The first and most pervasive factor relates to the view that African policy-makers see migration and development as two sides of the same coin: one cannot be addressed without the other. Despite some research suggesting otherwise, for African governments, addressing irregular migration, including trafficking and smuggling, requires measures to tackle extreme poverty.  Seen as the prime cause of African youth migrating without proper documentation along dangerous and sometimes even fatal routes that involve illegal crossing of borders, African policy makers assert that development constitutes a crucial component of effective migration governance.

  1. Regime type

The second determinant of policy decisions and levels of cooperation on migration is the regime type with variation in democracy, transparency and accountability. As in other areas of public decision-making, migration policy is calculated against the costs or benefits associated with constituency-based domestic politics and the financial gains to be made from cooperation. Such cost-benefit calculation largely depends on the regime type and how it responds to political pressure and diplomatic risks.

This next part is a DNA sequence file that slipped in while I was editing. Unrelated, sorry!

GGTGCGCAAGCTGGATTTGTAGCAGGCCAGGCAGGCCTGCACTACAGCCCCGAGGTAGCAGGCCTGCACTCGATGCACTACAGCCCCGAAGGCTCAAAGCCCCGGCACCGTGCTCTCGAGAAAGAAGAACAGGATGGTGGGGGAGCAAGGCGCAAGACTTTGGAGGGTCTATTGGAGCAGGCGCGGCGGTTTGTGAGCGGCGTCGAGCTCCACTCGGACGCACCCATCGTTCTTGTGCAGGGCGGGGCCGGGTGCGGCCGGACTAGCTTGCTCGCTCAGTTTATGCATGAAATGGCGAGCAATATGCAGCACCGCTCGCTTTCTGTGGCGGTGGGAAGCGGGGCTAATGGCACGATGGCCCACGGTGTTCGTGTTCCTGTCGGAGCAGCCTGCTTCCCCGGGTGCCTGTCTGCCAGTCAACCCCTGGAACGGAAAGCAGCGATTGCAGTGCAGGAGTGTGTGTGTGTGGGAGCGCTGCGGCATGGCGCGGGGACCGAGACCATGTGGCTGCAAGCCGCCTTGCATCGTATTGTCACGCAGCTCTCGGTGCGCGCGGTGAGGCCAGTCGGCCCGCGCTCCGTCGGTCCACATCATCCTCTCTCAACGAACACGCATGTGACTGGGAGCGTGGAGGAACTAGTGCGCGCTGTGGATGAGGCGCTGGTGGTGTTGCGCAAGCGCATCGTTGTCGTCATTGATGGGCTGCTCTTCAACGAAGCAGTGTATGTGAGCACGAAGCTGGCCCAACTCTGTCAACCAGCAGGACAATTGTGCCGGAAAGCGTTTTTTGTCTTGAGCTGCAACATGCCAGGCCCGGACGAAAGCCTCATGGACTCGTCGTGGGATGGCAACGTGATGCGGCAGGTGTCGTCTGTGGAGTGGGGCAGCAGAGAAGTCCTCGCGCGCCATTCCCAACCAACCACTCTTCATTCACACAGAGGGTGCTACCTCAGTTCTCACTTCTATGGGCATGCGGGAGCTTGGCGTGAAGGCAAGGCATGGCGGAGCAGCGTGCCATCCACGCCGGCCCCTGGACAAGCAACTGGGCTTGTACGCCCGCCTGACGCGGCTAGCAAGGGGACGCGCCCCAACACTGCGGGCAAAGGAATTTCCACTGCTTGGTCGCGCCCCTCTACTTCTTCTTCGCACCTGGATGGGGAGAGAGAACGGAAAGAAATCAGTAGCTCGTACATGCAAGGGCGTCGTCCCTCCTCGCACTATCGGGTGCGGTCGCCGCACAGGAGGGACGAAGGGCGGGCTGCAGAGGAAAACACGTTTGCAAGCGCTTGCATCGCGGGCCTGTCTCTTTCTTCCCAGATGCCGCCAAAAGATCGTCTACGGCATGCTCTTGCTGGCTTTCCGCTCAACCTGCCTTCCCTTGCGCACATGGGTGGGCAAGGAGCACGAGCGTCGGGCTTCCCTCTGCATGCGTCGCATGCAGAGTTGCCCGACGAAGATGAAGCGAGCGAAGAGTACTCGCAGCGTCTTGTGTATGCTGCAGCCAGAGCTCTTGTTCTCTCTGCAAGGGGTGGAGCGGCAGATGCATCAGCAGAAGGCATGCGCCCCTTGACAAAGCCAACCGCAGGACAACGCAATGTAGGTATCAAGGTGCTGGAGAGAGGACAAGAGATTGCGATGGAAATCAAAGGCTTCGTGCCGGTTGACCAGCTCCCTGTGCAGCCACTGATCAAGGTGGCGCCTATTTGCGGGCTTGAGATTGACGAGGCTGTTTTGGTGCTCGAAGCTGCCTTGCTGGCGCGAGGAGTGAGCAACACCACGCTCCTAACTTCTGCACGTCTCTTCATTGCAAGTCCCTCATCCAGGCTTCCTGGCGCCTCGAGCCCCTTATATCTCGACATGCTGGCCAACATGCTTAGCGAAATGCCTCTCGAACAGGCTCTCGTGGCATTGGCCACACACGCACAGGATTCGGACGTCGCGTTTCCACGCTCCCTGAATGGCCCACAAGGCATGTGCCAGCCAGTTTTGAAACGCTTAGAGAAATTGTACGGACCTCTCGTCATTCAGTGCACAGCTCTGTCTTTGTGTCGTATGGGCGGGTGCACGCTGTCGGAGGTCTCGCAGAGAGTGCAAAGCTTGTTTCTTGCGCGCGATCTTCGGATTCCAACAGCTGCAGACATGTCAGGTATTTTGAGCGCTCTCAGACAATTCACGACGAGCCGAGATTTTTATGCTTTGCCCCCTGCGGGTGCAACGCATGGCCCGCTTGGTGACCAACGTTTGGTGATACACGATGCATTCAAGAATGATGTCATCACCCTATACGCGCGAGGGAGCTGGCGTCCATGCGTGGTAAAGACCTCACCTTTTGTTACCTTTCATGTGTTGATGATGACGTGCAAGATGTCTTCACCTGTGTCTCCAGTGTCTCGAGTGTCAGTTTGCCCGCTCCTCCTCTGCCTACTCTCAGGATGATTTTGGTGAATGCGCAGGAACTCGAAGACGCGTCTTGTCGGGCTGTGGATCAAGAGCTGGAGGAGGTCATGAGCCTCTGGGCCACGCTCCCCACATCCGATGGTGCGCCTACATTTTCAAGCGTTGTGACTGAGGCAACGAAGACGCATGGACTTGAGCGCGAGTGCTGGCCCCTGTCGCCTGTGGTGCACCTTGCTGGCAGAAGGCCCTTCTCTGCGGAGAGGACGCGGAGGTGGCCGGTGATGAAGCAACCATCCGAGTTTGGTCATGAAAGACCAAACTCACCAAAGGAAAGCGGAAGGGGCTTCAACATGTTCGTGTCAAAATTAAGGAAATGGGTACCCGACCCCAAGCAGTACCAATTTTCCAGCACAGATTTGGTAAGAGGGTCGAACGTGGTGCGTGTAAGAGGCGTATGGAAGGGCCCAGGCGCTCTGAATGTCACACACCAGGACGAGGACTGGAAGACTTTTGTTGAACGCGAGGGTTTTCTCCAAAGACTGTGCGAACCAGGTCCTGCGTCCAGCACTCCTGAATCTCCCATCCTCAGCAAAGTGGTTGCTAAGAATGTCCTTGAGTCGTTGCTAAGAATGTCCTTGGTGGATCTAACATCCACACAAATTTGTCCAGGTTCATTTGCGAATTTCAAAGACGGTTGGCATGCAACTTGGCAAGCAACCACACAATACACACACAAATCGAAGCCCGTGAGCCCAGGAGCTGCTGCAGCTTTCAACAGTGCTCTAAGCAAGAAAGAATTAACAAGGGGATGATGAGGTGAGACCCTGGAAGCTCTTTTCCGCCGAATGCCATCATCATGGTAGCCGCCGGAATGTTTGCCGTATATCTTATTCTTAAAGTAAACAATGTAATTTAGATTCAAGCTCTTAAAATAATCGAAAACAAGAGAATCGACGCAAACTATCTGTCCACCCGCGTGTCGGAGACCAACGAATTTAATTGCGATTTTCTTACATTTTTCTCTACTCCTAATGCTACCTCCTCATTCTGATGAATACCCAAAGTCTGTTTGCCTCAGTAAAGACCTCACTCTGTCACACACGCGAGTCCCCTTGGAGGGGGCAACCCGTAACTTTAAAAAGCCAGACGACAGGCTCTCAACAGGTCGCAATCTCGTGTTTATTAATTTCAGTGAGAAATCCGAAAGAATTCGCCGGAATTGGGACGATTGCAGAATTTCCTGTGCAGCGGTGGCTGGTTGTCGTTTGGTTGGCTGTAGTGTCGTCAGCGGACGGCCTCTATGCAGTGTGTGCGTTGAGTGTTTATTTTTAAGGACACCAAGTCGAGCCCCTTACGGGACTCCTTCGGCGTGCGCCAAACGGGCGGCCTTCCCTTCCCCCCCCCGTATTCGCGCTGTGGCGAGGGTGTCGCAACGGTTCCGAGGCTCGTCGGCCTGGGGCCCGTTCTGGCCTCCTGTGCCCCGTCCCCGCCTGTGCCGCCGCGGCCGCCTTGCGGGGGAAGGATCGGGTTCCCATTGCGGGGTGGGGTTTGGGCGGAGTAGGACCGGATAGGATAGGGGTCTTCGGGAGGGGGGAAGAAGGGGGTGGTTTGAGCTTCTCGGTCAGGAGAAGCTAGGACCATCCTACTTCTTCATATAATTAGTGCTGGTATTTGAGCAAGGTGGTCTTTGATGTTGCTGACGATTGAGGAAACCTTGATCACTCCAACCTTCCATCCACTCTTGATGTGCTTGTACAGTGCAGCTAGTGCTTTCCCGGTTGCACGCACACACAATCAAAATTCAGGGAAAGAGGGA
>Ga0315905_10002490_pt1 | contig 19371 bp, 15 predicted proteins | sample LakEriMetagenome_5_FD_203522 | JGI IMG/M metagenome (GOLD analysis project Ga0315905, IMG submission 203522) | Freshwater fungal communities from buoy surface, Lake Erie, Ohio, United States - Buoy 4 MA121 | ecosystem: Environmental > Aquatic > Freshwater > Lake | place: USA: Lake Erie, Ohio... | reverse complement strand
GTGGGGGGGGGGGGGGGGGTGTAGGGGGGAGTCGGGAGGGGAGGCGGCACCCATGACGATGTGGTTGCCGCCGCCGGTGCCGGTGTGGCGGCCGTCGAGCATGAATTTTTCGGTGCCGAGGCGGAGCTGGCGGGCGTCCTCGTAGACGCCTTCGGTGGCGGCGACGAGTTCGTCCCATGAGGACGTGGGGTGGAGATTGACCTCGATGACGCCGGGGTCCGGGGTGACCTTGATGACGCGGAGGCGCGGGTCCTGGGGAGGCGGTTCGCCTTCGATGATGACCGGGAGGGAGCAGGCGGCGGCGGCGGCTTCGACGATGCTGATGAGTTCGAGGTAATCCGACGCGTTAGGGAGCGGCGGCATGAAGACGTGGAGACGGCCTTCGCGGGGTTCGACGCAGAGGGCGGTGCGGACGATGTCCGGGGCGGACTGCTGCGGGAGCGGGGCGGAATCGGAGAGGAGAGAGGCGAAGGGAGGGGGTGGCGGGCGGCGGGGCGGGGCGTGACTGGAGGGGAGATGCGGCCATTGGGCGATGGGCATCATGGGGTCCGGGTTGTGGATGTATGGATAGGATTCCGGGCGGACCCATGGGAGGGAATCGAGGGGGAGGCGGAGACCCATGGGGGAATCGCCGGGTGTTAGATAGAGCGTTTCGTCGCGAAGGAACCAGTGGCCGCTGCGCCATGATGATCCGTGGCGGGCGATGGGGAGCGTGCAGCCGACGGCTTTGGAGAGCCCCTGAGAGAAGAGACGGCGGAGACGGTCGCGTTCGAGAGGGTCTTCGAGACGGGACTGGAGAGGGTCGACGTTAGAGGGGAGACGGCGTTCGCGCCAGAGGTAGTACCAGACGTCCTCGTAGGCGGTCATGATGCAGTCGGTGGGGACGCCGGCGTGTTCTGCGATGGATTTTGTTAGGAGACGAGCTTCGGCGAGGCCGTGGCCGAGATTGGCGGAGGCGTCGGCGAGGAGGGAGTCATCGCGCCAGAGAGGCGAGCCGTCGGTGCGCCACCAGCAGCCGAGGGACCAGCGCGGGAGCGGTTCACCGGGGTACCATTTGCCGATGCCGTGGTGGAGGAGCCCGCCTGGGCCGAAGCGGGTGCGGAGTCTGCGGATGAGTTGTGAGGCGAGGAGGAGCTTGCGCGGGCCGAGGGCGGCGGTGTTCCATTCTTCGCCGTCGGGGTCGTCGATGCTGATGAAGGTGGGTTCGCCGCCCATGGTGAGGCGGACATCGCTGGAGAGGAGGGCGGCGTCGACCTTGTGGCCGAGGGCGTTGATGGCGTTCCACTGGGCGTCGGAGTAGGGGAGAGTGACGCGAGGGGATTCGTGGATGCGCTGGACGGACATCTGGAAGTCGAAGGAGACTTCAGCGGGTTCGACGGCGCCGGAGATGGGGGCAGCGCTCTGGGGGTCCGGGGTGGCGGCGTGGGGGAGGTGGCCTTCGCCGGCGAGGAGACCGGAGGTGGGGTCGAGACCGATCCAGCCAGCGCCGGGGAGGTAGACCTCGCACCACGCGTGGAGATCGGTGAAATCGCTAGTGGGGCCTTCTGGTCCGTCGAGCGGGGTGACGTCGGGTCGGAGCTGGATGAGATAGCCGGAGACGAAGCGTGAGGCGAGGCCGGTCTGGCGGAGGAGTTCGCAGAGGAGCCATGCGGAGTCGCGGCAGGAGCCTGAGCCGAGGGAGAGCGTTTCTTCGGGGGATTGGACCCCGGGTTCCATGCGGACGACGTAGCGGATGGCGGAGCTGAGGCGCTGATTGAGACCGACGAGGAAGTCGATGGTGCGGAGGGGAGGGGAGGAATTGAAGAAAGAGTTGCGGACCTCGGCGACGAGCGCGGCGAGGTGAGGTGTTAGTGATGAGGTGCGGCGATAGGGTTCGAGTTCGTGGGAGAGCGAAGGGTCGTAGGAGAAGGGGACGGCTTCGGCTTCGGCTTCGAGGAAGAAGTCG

In democratic countries, governments face stiffer challenges if decisions on migration are considered to violate international human rights law. Constitutional democratic institutions and constituency pressure keep government actions in check. Lacking such constitutional and electoral accountability mechanisms, less democratic regimes rarely face accountability and pressure for their decisions on migration, including return.